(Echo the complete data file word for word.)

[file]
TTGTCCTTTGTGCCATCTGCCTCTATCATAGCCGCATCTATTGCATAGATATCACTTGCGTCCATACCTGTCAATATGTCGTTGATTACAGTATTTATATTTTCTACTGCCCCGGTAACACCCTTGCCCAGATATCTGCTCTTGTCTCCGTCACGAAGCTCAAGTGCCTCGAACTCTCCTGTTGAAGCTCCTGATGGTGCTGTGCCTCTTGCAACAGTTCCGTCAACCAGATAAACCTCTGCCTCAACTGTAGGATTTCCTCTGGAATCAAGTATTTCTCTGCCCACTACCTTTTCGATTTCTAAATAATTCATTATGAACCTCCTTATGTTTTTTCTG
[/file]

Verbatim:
TTGTCCTTTGTGCCATCTGCCTCTATCATAGCCGCATCTATTGCATAGATATCACTTGCGTCCATACCTGTCAATATGTCGTTGATTACAGTATTTATATTTTCTACTGCCCCGGTAACACCCTTGCCCAGATATCTGCTCTTGTCTCCGTCACGAAGCTCAAGTGCCTCGAACTCTCCTGTTGAAGCTCCTGATGGTGCTGTGCCTCTTGCAACAGTTCCGTCAACCAGATAAACCTCTGCCTCAACTGTAGGATTTCCTCTGGAATCAAGTATTTCTCTGCCCACTACCTTTTCGATTTCTAAATAATTCATTATGAACCTCCTTATGTTTTTTCTG